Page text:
To go out on a limb (although all are welcome to join), I would say that 2017 has been the best year of film releases in as long as I've been deliberating each 'year in film'.
Not only in terms of the quality but also in the range of genres, styles and voices. I'll limit myself to 20, but I could've easily gone to 30+ and found films that I have a lot of time for and may have made lists from previous years.
As ever, I've gone by UK release dates (theatrical where available). Full reviews (where available) are linked in each entry.
Sunday, 31 December 2017
Monday, 13 November 2017
A father and his daughter Thelma walk across a frozen lake; she pauses momentarily to watch the silvery fish slinking through the icy water below. Later, a fawn crosses their path; the father raises his rifle to shoot, but turns it towards his daughter just ahead of him. He holds his aim but can’t bring himself to pull the trigger.
It’s a brilliant opening – one of the year’s best – to Norwegian director Joachim Trier’s fourth film Thelma, his first foray into genre cinema. It’s unsettling and gives Trier a blank canvas on which to map out his chilling sci-fi drama; the unexpected should be expected at every turn.
Monday, 9 October 2017
A three and a quarter hour documentary about a library may not sound like the most enticing of prospects and yet, Frederick Wiseman’s glimpse into the comings, goings and inner workings of the New York Public Library is riveting and absolutely worth taking the time to savour.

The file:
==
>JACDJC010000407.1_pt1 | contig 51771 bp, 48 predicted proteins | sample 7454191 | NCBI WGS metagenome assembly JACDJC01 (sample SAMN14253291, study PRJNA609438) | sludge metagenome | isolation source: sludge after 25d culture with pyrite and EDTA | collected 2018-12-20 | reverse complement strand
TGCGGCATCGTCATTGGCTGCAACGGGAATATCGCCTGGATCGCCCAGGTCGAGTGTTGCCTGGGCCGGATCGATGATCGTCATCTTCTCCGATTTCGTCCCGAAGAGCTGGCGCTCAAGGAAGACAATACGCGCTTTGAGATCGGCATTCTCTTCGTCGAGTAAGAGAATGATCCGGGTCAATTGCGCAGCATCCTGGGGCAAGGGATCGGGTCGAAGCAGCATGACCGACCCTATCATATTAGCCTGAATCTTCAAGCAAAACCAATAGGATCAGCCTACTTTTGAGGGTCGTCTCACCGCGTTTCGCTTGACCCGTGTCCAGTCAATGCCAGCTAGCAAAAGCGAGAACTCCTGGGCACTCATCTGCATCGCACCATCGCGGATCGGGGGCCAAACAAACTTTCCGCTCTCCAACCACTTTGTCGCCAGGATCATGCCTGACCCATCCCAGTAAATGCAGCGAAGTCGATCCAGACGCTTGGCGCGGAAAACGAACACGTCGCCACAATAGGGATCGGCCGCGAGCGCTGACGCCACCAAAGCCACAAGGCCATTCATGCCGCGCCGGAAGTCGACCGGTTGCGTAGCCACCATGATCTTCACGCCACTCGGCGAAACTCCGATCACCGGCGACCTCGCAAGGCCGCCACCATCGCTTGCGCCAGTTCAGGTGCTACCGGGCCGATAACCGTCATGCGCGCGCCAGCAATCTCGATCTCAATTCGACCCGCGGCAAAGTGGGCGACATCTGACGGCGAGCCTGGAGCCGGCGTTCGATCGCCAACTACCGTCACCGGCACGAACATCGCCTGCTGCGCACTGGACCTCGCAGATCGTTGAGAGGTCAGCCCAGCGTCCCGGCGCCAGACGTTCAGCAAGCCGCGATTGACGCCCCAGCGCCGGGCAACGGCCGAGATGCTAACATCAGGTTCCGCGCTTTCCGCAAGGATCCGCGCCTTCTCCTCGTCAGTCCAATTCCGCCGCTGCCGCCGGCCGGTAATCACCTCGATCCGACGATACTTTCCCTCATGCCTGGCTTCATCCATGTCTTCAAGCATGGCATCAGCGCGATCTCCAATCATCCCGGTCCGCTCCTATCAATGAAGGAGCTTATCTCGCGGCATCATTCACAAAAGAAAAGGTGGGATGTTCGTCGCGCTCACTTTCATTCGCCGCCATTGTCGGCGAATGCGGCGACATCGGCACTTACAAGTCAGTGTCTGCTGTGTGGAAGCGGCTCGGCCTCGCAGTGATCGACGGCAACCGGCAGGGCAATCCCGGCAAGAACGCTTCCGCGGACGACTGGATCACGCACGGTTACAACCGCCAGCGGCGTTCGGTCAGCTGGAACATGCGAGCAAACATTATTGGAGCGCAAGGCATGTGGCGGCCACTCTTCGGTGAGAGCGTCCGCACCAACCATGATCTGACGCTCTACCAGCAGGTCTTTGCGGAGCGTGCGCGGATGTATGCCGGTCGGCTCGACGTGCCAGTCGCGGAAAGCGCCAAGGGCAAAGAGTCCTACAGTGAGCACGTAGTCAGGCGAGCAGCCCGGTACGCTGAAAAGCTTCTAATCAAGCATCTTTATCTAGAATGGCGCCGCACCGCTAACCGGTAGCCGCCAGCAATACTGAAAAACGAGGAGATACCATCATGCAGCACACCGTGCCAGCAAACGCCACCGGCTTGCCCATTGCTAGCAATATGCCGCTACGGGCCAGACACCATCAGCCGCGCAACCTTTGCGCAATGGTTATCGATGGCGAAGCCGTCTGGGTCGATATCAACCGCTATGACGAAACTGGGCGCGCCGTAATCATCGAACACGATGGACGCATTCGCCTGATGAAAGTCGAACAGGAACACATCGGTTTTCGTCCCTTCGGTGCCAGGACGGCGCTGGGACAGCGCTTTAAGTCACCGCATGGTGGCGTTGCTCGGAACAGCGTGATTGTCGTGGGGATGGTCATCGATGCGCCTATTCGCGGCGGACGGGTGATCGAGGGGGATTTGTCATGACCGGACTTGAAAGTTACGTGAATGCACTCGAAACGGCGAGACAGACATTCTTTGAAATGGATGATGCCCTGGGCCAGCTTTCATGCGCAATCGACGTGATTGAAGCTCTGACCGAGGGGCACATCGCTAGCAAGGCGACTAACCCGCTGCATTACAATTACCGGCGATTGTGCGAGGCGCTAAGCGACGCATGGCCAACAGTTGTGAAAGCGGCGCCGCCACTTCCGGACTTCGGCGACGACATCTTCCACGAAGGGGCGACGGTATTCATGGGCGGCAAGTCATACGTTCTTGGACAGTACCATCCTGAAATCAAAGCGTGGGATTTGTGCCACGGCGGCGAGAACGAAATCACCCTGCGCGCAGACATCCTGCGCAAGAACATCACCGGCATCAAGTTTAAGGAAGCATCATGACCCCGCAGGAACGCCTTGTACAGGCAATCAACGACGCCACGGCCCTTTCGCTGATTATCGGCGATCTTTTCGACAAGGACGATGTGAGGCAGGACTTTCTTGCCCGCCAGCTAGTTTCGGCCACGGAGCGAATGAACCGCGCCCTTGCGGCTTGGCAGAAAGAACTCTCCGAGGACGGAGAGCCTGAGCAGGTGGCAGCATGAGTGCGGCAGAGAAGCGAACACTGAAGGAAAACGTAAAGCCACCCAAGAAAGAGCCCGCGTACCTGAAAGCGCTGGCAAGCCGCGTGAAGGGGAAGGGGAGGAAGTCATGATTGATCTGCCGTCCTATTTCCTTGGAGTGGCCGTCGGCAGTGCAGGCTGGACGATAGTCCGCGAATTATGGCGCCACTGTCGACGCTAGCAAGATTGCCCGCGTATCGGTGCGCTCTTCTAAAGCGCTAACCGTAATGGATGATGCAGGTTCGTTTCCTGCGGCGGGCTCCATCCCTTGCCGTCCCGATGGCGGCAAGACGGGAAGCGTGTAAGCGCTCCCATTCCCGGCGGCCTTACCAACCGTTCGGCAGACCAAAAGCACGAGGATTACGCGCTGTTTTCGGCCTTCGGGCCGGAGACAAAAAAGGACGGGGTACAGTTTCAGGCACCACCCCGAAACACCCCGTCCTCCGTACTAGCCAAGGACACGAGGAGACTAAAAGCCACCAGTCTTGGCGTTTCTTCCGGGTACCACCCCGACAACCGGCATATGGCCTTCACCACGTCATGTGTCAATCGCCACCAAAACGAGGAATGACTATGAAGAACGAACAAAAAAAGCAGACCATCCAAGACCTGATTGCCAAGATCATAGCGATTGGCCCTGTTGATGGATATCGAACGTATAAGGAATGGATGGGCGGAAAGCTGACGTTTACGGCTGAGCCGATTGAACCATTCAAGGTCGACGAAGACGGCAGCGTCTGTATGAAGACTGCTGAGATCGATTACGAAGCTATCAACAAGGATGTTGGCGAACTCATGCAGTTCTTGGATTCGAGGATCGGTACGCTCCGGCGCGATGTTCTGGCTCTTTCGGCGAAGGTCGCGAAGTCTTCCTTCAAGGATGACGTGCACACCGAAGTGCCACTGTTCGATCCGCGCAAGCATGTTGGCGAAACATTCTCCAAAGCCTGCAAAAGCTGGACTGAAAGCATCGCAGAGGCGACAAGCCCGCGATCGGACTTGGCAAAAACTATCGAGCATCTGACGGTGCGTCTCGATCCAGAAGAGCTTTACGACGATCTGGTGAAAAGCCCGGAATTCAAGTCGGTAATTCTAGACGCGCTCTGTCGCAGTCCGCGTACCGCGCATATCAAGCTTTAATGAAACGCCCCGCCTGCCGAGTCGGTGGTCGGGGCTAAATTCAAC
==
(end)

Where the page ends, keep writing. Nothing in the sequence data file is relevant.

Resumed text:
As libraries go, the New York Public Library with its 209 branches is a million miles away from the stuffy village sites that would spring to my mind. Wiseman takes his camera to many of the locations found on the streets, corners and in the suburbs of the continuously unfurling city. He’s there simply to observe how people use the facilities available to them and how the management work to continually provide their patrons with the means to live, learn and connect with the wider world.
Friday, 6 October 2017
Now here’s that rarest of things, a film you never knew you wanted: a high-school exam heist thriller. Whilst Hollywood faces continuous accusations of lacking ideas, Thailand has delivered Bad Genius: an inventive and thrilling caper that has already wowed audiences on home soil and across much of southeast Asia.
Keen to settle in quickly at her new school, Lynn (newcomer Chutimon Chuengcharoensukying) begins to tutor her new friend Grace (Eisaya Hosuwan). Tutoring quickly turns to cheating and as Grace’s grades improve, more of Lynn’s classmates want her to provide the answers to their exams, and they’re willing to pay good money for her help.
Wednesday, 4 October 2017
There’s a specific joy that comes from watching a film with no preconceptions and being completely won over by it and, in the modern era of lengthy marketing campaigns, it is becoming an occurrence to savour. The film on this occasion was Princess Cyd, from Chicago based writer and director Stephen Cone.
Jessie Pinnick stars as teenager Cyd, who travels to Chicago to spend the summer with her aunt Miranda (Rebecca Spence), a famous novelist. Cyd and Miranda haven’t seen each other since the funeral of their mother/sister almost a decade ago.